J.C. Chandor’s third film, A MOST VIOLENT YEAR, is a solid American crime drama that harkens back to an old Hollywood style of slow burn storytelling. But what is great about the film is not just the satisfying feeling that you’ve watched a very good film when the end credits start to roll, but that the film’s story lingerings with you (in a good way) weeks after seeing it–that’s a mark of a great film! The film is set in 1981 during New York City’s most violent year. Oscar Isaac, who gives a solid performance, plays Abel Morales, an immigrant trying to ethically live the American Dream by building a business and raising a family while battling corruption. Jessica Chastain as Abel’s wife and Albert Brooks as Abel’s lawyer both give good performances.
You expect a Tim Burton film to have quirky characters, be visually engaging, and have a story that is “bent,” yet familiar. But BIG EYES is a straightforward true story about Walter Keane taking credit for Margaret Keane’s distinctive artwork. Gone are Burton’s usual partners–Johnny Depp and Helena Bonham Carter–replaced with Christoph Waltz playing Walter and Amy Adams playing Margaret. Both do good work, but I wonder if a different actor other than Waltz, who brings an “unsettling” charm, would have been better if played by someone with a more “relaxed” or “smooth” charm. Ultimately, watching the talented Margaret Keane in an abusive relationship and giving up credit to her work is a tough watch.
It is strange to think that a film based on two characters assassinating a living dictator is so over the top that it loses any tangible connection to reality–but that’s what happens in THE INTERVIEW. This makes the terrorist threats over a film that is so farfetched even more laughable. That said, the film does have its funny moments, but James Franco is so hammy and certain situations are so absurd, that the film dovetails into buffoonery rather than what (I think) it wants to be–a satire. This is the same problem I had with the previous Seth Rogen and Evan Goldberg directed film, THIS IS THE END. However, under the current strange and surreal circumstances, this film will find a rather large and critical audience.
It is tough to adapt a play or a musical into a good film. Why? Because theatre is about the written word and film is geared towards visual storytelling. It’s not that it can’t happen, but it is harder to accomplish. That said, INTO THE WOODS, the film version, isn’t that successful. The story itself borders on clever–bringing several fairy tales into one story–but even that seems forced. The songs aren’t that memorable, but the staging and the costumes are quite fanciful. Rob Marshall, now a three film veteran of musicals (the others being NINE and CHICAGO), has brought together an amazing cast–Anna Kendrick, Johnny Depp, Chris Pine, Emily Blunt, Meryl Streep, James Corden–but even these spectacular actors can’t save this film.
Andrey Zvyagintsev’s LEVIATHAN doesn’t pull any punches revealing the corrupt government in this small Russian coastal town. This is a far cry from many films that do a slow burn; revealing the corruption methodically, as if this would heighten the drama. But Zvyagintsev reveals the stakes early–Kolya (Alexeï Serebriakov) is forced to fight the corrupt mayor (Roman Madyanov) who is orchestrating the demolition of Kolya’s house. This allows the film to breath in a reality, rather than a dramatic and theatrical manifestation. Aiding the film is perfect casting of people that seem like town locals rather than actors. If there is any knock, it is the film may be too long (140 minutes). But I think you’ll love every minute.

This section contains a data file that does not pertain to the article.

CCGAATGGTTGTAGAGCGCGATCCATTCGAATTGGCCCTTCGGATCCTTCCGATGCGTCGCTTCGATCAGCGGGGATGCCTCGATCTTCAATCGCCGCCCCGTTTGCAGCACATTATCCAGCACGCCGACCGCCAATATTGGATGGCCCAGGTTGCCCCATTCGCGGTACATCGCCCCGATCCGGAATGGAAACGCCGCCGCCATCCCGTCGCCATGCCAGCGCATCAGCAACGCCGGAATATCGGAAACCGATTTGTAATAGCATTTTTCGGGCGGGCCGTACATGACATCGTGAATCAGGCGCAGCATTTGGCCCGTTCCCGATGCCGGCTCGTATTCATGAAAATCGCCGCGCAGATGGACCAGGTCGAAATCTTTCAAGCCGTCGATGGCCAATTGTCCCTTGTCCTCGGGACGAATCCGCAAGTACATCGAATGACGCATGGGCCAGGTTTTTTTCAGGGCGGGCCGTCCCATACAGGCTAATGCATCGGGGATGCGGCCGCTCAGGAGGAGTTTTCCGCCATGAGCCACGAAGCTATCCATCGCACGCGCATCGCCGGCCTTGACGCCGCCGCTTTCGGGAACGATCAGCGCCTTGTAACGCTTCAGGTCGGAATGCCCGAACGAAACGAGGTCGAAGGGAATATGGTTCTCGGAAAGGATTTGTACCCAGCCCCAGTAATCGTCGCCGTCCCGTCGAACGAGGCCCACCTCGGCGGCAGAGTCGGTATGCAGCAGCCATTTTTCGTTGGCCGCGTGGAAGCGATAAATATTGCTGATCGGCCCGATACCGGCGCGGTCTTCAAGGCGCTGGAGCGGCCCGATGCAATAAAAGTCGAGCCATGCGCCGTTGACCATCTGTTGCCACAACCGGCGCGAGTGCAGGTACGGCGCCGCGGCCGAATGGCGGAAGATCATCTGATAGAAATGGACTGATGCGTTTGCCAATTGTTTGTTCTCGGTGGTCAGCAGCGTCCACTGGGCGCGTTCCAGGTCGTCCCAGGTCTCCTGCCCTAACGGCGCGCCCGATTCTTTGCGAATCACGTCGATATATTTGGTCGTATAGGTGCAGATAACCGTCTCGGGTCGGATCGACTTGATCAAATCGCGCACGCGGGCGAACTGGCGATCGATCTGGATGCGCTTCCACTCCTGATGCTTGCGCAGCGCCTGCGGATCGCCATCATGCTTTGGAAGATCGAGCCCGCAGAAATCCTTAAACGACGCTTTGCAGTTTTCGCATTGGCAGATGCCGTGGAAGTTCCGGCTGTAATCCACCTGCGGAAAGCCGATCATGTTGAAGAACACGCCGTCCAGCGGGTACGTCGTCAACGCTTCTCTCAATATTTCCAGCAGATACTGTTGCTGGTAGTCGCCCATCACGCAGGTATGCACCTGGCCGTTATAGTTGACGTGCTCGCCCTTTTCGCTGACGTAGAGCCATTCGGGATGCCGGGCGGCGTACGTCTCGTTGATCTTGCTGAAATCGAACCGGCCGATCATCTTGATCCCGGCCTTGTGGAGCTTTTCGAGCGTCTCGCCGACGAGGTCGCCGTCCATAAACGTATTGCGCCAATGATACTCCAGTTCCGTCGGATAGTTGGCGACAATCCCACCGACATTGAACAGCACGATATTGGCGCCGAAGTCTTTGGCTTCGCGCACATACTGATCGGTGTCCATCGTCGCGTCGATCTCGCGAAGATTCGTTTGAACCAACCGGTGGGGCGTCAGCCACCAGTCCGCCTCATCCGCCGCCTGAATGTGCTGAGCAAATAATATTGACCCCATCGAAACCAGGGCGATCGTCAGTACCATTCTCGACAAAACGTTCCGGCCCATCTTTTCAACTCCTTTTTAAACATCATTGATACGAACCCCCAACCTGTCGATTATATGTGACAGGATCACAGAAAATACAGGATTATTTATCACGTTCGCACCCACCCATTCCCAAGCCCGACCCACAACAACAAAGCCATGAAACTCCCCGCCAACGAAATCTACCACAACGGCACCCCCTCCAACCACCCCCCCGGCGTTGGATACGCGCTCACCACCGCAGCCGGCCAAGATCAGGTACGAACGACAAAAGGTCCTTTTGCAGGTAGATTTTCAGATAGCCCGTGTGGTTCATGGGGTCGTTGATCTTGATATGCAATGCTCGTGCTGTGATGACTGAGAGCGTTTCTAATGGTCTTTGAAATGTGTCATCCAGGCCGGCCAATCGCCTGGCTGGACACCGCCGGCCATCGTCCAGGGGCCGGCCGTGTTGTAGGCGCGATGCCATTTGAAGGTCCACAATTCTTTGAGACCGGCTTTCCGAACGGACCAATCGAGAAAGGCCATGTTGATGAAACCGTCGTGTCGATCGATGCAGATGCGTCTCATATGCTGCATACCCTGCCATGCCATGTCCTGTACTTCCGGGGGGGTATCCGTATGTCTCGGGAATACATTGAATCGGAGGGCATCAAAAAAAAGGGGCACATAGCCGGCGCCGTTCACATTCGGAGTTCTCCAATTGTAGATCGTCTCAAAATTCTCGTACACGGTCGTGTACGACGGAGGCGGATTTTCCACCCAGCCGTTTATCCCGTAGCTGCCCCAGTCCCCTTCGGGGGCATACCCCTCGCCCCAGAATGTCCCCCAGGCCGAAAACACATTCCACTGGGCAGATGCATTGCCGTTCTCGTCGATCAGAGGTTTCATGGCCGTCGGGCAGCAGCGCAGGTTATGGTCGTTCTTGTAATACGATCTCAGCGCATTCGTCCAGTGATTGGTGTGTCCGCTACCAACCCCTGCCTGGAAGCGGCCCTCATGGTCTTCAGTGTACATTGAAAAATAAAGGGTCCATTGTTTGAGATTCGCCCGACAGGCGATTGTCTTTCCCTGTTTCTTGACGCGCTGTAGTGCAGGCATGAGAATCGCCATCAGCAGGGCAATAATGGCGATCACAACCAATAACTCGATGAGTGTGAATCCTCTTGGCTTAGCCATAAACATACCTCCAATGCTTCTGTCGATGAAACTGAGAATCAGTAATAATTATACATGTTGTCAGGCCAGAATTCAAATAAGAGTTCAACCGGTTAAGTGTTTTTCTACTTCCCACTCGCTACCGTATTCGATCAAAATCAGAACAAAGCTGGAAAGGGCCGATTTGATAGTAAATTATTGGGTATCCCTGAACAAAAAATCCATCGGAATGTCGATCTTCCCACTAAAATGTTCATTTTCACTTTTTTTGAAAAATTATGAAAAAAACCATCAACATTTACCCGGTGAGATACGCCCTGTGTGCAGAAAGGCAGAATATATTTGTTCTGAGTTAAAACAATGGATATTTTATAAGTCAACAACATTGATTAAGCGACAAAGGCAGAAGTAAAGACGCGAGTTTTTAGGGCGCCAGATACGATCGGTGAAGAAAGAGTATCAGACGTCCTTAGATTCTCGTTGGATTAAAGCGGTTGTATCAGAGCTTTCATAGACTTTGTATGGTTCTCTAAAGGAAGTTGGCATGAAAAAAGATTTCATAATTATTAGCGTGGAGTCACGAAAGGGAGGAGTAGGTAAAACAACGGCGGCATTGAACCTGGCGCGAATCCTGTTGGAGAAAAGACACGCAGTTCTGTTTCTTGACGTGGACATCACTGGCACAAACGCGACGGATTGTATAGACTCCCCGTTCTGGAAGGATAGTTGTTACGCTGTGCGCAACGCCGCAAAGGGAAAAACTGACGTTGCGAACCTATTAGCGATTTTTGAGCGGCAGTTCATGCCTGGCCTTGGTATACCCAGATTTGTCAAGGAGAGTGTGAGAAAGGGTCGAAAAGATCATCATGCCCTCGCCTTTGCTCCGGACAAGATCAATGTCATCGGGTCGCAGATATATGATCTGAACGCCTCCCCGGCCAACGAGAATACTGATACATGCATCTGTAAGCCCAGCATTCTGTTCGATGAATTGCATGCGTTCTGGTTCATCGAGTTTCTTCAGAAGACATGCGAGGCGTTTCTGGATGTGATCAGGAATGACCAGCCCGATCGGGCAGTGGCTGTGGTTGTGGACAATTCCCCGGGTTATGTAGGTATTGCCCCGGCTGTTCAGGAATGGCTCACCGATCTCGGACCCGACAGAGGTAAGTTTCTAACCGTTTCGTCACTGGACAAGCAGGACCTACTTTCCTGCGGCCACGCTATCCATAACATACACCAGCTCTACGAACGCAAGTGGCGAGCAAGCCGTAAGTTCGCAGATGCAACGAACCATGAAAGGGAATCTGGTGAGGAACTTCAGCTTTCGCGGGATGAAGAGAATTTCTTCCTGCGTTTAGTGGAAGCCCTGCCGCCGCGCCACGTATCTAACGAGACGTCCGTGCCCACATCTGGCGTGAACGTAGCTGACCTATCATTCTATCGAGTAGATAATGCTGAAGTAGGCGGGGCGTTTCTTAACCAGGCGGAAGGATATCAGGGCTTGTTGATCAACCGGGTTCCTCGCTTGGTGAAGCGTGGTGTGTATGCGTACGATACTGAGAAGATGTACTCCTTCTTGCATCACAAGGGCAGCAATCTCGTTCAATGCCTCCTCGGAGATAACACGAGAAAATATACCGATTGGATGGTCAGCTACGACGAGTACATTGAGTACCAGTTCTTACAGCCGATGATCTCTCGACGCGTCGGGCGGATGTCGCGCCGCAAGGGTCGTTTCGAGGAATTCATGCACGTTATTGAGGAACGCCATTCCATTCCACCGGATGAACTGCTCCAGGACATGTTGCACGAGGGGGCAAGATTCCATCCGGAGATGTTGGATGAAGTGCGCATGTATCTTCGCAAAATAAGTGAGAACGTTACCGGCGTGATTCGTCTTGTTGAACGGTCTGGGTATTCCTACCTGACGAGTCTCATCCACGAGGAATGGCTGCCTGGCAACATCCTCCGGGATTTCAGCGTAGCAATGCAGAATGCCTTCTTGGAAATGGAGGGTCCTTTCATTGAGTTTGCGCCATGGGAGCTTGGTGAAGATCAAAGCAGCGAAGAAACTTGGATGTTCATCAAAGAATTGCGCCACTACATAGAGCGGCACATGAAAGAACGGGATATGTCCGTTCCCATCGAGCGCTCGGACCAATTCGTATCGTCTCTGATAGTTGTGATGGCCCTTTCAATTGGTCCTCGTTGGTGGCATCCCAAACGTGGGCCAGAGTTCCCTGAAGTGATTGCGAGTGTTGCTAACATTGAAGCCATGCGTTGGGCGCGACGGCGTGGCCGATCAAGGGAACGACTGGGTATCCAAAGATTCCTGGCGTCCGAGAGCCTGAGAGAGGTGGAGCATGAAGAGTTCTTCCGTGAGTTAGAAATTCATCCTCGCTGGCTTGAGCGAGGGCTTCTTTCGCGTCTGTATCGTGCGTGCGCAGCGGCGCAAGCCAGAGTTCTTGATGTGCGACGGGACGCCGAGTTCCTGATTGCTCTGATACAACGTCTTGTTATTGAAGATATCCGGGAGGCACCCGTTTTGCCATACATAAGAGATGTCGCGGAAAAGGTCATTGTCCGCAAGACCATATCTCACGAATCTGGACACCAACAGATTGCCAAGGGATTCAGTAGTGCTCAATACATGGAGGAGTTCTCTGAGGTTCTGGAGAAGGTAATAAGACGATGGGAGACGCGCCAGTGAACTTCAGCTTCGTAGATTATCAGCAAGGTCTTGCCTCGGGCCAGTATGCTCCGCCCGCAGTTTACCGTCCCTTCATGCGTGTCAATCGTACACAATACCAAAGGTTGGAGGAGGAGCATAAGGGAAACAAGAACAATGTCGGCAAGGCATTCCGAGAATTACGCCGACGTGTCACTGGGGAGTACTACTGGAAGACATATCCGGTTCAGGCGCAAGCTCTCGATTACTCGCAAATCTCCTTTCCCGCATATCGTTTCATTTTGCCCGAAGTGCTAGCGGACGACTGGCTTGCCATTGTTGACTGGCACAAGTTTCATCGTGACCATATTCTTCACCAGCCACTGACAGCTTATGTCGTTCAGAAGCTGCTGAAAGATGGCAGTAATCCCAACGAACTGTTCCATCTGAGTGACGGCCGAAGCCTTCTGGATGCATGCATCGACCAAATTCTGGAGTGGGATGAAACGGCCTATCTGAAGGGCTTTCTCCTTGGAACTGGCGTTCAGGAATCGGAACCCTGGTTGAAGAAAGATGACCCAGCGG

SELMA is not perfect, but it is powerful, and should be your first choice when choosing a Christmas released film. Why? Because this is a film about an important moment in U.S. history when disenfranchised African-Americans peacefully protested against institutional racism. Sound familiar? At the center of the film is Dr. Martin Luther King Jr. (David Oyelowo) who organized a civil rights march in Selma, Alabama, to force President Johnson (Tom Wilkinson) to introduce the Voting Rights Act of 1965 to Congress. As for the technicals, Ava DuVernay’s direction is a little unfocused, but gets better by the time we arrive in Selma. Both Oyelowo and Wilkinson are very good, but Tim Roth is miscast as George Wallace.
Angelina Jolie’s second directorial effort, UNBROKEN, is severely underrated by critics. This is a very good film about the extraordinary life of former U.S. Olympian and WWII veteran, Louis Zamperini, who endured 47 days lost at sea and over two years in Japanese POW camps, which the film depicts. The film is about Zamperini figuratively being resurrected from the dead, and Jolie subtly disperses Christ-like imagery in order to reinforce this idea. Even the poster itself gives the impression that Jack O’Connell, who is very good as Zamperini, is being crucified on a cross. If there is one misstep, it’s a scene later in the film between camp guard Mutsuhiro “Bird” Watanabe (Takamasa Ishihara) and Zamperini that seemed odd.
The beauty of TWO DAYS, ONE NIGHT is that it gets the human day-to-day struggle right, but that is nothing new for the Dardenne Brothers who excel at spotlighting the strife of the European working-class in films that are realistic in tone and un-Hollywood in their construction. It doesn’t hurt that the film is centered around an amazing, unglamorous performance by Oscar winning actress, Marion Cotillard. She plays Sandra, a young Belgian mother suffering from depression, who must fight to keep her job in order to not only save her livelihood, but her soul as well. It is the character’s determination that makes her appealing, but it is her struggle that makes her all too relatable.